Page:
So we plan to stay along the Clarence River at a site known as Paddys Flat funnily enough along Paddys Flat Road.   No map gives us a clear indication of the distances along PFR, so I will be keeping a close eye on the trip meter and hoping that things are clearly sign posted.

We are also trialling our new Dog Box.  Glenn has designed it to fit on the ute with the sides up.  It’s been made up by professionals, and Glenn has modified it a little to keep them cool by using  a coolite slab coated with concrete (used in walk in freezer walls) up on the roof.  It’s a thing to behold and very flash for the pups.  He’s put in a temporary floor as well and we’ve thrown their beds (puppy pillows) in there to give them some comfort and foot holds.  Today is it’s first outing and I’m keen to see how they like it.
As we head down the Mount Lindsay Highway, which is our most direct access to this region, the weather fines up to a beautiful day.  We go through Beaudesert, then Rathdowney where I give Glenn the option of heading to Waterfall Creek again but he continues down the Mount Lindsay Highway. 
 Mount Lindsay
We then cross the border and stop at Woodenbong to see if the local servo (a Royal Auto Club office) has a more detailed map.  Alas.  They do not.  But they do have one a smidge more detailed than I have.   I also take the opportunity to grab a lotto entry.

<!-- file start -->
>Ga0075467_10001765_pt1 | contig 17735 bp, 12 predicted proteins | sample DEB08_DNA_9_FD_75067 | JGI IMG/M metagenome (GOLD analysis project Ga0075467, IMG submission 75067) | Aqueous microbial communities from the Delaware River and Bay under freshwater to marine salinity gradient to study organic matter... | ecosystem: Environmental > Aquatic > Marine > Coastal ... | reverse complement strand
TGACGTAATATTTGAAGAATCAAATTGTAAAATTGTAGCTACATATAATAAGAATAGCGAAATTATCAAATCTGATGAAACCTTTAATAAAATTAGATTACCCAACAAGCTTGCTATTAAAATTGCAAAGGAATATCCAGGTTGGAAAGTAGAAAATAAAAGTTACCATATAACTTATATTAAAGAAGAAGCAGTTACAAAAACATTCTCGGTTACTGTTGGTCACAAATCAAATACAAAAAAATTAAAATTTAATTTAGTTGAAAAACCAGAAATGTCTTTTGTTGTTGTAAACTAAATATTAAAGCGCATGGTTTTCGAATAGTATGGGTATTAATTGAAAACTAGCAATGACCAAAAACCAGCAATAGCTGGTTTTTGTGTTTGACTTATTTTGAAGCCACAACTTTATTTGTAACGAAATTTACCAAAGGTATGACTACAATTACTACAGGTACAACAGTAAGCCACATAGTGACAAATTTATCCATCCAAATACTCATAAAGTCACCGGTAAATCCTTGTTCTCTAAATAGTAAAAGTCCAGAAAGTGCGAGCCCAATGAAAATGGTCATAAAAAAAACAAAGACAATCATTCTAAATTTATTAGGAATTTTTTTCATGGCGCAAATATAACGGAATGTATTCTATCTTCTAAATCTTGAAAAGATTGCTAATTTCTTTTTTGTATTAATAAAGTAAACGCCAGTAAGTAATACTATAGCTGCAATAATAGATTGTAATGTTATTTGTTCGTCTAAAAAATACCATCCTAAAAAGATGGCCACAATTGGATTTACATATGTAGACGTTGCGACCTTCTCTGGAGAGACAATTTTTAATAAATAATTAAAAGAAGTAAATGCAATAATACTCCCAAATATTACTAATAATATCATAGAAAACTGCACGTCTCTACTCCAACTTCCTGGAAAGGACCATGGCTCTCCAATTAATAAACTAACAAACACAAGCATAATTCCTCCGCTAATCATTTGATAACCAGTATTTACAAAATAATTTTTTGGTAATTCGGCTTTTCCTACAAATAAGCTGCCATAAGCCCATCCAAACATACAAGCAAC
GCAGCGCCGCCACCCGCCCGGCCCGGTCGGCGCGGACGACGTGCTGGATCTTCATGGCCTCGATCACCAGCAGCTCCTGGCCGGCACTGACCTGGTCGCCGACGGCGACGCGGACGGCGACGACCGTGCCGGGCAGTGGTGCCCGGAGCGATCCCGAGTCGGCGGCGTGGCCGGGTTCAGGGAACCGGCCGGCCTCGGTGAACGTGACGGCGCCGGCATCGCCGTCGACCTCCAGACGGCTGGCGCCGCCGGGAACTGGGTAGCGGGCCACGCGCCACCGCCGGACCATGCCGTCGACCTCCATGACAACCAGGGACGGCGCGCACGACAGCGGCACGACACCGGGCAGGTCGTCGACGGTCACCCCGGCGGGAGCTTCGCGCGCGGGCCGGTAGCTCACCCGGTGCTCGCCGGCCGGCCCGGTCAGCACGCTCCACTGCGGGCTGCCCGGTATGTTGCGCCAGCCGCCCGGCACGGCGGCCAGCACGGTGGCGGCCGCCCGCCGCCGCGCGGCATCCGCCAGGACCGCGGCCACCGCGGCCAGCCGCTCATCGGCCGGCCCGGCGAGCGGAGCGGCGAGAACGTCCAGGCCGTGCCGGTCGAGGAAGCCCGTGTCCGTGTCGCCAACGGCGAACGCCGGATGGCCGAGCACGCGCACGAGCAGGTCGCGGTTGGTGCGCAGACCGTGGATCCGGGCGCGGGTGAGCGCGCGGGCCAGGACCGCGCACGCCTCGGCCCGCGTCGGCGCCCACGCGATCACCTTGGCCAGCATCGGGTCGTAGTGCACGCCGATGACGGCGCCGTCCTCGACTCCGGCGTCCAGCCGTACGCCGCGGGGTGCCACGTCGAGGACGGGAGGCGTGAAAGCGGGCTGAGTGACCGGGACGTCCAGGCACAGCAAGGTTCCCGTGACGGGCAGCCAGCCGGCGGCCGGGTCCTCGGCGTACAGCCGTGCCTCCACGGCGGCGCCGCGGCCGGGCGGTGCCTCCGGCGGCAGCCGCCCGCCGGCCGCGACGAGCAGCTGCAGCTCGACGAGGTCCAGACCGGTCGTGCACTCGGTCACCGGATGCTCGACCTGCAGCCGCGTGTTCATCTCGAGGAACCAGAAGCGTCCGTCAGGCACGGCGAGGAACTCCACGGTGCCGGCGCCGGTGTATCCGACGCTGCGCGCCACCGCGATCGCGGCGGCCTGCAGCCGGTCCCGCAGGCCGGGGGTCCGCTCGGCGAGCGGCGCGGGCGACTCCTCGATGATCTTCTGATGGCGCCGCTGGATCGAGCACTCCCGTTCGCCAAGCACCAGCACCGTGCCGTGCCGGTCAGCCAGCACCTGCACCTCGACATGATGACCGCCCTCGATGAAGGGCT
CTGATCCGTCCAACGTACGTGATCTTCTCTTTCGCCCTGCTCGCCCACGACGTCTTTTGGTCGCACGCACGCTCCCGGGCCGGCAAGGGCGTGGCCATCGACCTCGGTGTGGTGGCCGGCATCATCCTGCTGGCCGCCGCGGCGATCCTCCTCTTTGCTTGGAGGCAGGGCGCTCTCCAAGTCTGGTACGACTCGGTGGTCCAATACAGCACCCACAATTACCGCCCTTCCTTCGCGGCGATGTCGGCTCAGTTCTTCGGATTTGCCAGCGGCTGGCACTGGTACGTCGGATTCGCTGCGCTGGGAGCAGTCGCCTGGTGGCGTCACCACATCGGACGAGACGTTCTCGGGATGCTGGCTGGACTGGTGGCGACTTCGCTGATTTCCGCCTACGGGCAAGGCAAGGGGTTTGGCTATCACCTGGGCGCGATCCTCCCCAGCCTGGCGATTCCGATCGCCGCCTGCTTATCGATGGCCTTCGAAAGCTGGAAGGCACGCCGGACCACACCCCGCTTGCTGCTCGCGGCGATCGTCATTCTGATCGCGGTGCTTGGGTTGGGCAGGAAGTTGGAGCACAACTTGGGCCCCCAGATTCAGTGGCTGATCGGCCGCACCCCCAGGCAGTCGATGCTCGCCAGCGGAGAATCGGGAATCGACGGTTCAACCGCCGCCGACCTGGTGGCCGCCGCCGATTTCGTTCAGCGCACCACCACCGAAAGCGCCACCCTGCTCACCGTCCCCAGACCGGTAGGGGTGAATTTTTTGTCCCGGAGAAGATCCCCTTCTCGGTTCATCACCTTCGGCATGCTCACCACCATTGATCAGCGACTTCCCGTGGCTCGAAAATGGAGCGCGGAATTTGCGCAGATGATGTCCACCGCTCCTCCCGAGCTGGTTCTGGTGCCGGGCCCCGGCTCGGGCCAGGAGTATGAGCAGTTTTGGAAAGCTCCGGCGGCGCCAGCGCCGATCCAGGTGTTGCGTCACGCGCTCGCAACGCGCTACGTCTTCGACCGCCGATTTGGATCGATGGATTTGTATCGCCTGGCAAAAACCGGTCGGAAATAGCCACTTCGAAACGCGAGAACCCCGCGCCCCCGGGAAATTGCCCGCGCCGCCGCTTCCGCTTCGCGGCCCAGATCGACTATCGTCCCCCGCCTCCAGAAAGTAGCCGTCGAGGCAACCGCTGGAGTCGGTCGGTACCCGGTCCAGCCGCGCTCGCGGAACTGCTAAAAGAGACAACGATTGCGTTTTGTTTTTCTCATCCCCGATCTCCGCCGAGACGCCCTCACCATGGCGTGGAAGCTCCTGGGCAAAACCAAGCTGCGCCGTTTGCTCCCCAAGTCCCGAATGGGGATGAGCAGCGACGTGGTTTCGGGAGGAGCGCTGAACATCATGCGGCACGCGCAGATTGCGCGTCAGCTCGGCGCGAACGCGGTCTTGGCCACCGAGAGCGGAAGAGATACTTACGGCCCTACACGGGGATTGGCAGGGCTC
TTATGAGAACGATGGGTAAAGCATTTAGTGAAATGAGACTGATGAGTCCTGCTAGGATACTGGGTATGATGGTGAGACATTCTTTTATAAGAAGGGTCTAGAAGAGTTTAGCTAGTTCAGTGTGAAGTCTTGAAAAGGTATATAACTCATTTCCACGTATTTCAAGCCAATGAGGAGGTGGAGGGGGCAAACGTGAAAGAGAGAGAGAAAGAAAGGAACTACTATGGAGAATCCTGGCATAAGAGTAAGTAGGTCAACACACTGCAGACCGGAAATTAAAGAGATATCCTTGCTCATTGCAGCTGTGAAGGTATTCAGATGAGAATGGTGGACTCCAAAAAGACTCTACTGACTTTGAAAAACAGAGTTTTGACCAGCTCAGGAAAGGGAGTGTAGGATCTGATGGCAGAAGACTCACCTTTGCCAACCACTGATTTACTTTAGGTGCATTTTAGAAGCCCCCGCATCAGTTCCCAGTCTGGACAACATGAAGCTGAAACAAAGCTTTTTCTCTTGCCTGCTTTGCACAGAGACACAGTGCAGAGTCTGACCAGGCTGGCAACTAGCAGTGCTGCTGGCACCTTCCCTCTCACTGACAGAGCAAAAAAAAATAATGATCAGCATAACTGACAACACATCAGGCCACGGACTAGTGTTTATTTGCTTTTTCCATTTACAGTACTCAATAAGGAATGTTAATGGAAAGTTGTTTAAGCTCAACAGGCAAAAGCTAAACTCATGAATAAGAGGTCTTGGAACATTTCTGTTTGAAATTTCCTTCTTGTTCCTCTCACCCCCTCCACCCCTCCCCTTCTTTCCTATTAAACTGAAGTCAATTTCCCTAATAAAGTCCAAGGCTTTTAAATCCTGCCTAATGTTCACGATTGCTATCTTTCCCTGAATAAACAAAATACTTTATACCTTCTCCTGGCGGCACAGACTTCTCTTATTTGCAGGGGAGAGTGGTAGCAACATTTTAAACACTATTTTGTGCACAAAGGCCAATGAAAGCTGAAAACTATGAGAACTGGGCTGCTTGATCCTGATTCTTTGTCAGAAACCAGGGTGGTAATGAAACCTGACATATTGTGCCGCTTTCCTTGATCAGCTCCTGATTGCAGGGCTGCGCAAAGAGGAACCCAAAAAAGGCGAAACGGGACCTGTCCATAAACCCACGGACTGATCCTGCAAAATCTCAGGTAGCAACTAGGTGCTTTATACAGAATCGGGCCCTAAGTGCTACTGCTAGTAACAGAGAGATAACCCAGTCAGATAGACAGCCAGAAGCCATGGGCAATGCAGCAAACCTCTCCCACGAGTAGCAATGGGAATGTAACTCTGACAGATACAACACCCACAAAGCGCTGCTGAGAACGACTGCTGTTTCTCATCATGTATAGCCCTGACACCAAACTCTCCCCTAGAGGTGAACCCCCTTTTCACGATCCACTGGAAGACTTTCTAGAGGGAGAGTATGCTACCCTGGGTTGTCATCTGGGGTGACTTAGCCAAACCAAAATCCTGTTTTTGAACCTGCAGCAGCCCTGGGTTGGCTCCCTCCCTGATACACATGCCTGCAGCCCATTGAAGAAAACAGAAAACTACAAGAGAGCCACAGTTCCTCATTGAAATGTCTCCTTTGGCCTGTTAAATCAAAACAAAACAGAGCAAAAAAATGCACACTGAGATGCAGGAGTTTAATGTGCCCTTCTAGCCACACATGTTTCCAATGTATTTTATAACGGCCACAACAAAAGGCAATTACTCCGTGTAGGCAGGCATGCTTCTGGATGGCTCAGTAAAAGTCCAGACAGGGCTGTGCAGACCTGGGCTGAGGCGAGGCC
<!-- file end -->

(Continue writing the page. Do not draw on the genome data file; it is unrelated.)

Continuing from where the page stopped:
Back in the car, we head left before the servo and drive another 13k’s to Urbenville.   We stop here to check out the Urbenville State Forest, which we may stay it if appropriate.  It’s on the northern entrance to town.  It’s a small paddock about the size or smaller than a football field and studded with trees and picnic tables.  For a small fee you can get the toilet block key from the Progress Association, but it’s in town, so therefore not our cup of tea.  It is a fantastic stop over though.  Very shaded and well grassed.  A great place to have a picnic or rest stop.  There is one caravan stopped here enjoying the facilities, so if you are after a quick overnighter then this would be a great spot.
 I saw this funny sign ...
From here, we head south east and wing it.  Map says it’s about 12k or so.  I keep an eye out for a sign post, but spot one of the 4x4parks signage first.  Once on the road, get Glenn to check the trip meter and we head south.